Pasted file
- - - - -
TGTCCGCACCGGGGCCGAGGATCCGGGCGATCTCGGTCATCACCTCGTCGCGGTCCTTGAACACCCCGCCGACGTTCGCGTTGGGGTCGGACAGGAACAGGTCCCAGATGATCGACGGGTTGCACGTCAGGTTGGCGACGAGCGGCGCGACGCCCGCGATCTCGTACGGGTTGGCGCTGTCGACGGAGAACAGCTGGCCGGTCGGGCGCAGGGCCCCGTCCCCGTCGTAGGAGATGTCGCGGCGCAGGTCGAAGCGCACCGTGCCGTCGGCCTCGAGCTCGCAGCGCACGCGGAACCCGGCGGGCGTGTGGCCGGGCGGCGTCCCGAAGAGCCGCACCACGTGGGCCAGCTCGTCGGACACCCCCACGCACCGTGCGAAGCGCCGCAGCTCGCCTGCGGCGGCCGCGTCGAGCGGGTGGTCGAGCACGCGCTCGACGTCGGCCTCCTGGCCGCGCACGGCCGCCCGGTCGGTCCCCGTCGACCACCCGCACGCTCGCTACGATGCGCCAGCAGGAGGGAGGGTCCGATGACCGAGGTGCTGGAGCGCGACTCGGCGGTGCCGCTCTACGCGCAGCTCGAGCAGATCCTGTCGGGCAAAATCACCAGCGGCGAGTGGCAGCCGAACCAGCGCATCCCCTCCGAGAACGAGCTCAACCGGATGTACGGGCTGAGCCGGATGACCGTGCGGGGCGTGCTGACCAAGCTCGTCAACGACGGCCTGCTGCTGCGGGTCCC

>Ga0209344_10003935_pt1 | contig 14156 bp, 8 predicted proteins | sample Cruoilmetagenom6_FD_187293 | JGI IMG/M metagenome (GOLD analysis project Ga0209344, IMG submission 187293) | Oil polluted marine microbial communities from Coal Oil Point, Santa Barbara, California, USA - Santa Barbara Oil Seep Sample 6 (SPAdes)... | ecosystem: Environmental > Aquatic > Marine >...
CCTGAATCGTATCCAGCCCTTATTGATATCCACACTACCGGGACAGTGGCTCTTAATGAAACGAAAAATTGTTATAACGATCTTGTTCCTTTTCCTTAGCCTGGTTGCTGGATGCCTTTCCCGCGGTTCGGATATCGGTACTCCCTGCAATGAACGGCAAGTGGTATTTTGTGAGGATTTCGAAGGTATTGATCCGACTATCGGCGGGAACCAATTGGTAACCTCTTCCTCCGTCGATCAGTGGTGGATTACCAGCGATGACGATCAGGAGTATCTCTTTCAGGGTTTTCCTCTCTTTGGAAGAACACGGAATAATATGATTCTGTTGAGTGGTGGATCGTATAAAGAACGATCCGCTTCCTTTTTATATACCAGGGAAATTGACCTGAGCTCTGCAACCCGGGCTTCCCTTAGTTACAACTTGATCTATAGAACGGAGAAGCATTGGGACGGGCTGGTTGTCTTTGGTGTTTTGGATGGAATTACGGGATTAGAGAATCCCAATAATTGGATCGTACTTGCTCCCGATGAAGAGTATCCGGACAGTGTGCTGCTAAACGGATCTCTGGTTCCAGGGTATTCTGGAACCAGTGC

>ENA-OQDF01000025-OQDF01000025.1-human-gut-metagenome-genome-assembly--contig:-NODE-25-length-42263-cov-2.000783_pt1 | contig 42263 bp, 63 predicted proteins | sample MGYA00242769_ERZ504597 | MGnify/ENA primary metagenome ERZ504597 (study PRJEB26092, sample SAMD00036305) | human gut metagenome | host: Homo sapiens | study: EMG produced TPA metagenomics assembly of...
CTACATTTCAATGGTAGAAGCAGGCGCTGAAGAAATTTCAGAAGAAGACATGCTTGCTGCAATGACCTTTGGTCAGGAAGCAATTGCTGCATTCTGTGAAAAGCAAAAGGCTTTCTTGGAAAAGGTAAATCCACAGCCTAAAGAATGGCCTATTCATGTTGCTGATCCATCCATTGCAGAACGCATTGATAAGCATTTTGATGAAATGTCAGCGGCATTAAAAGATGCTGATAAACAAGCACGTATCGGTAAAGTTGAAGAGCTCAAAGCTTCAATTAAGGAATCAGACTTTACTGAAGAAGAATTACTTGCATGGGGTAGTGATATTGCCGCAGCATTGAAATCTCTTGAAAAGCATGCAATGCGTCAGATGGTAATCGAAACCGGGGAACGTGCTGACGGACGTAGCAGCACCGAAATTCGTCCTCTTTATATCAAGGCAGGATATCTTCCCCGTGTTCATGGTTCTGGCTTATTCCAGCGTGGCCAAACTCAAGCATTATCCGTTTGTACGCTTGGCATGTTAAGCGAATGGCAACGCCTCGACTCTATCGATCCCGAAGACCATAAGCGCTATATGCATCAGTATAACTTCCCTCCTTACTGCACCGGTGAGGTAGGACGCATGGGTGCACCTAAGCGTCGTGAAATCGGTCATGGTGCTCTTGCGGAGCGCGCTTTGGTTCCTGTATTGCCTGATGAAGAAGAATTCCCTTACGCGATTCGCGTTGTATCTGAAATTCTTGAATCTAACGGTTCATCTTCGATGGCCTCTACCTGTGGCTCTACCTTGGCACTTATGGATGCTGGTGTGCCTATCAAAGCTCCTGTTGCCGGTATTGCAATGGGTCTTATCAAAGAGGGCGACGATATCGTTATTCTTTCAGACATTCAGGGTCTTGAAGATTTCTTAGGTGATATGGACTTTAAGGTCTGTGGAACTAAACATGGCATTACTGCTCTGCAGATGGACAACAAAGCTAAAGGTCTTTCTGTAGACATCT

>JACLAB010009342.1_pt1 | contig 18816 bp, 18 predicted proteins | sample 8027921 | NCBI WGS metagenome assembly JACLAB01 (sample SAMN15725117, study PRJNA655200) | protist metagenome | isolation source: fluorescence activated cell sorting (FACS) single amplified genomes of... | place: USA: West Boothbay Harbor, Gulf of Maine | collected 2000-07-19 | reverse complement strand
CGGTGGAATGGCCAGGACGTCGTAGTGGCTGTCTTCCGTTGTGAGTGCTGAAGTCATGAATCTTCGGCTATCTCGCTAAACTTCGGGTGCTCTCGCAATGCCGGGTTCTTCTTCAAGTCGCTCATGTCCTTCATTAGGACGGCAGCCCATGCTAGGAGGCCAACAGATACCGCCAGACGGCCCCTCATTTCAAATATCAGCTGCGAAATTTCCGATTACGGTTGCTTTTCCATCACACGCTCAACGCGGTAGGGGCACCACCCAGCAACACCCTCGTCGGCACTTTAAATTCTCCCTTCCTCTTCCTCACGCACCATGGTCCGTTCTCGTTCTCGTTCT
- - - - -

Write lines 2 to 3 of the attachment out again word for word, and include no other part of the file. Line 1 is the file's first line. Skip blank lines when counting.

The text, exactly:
>Ga0209344_10003935_pt1 | contig 14156 bp, 8 predicted proteins | sample Cruoilmetagenom6_FD_187293 | JGI IMG/M metagenome (GOLD analysis project Ga0209344, IMG submission 187293) | Oil polluted marine microbial communities from Coal Oil Point, Santa Barbara, California, USA - Santa Barbara Oil Seep Sample 6 (SPAdes)... | ecosystem: Environmental > Aquatic > Marine >...
CCTGAATCGTATCCAGCCCTTATTGATATCCACACTACCGGGACAGTGGCTCTTAATGAAACGAAAAATTGTTATAACGATCTTGTTCCTTTTCCTTAGCCTGGTTGCTGGATGCCTTTCCCGCGGTTCGGATATCGGTACTCCCTGCAATGAACGGCAAGTGGTATTTTGTGAGGATTTCGAAGGTATTGATCCGACTATCGGCGGGAACCAATTGGTAACCTCTTCCTCCGTCGATCAGTGGTGGATTACCAGCGATGACGATCAGGAGTATCTCTTTCAGGGTTTTCCTCTCTTTGGAAGAACACGGAATAATATGATTCTGTTGAGTGGTGGATCGTATAAAGAACGATCCGCTTCCTTTTTATATACCAGGGAAATTGACCTGAGCTCTGCAACCCGGGCTTCCCTTAGTTACAACTTGATCTATAGAACGGAGAAGCATTGGGACGGGCTGGTTGTCTTTGGTGTTTTGGATGGAATTACGGGATTAGAGAATCCCAATAATTGGATCGTACTTGCTCCCGATGAAGAGTATCCGGACAGTGTGCTGCTAAACGGATCTCTGGTTCCAGGGTATTCTGGAACCAGTGC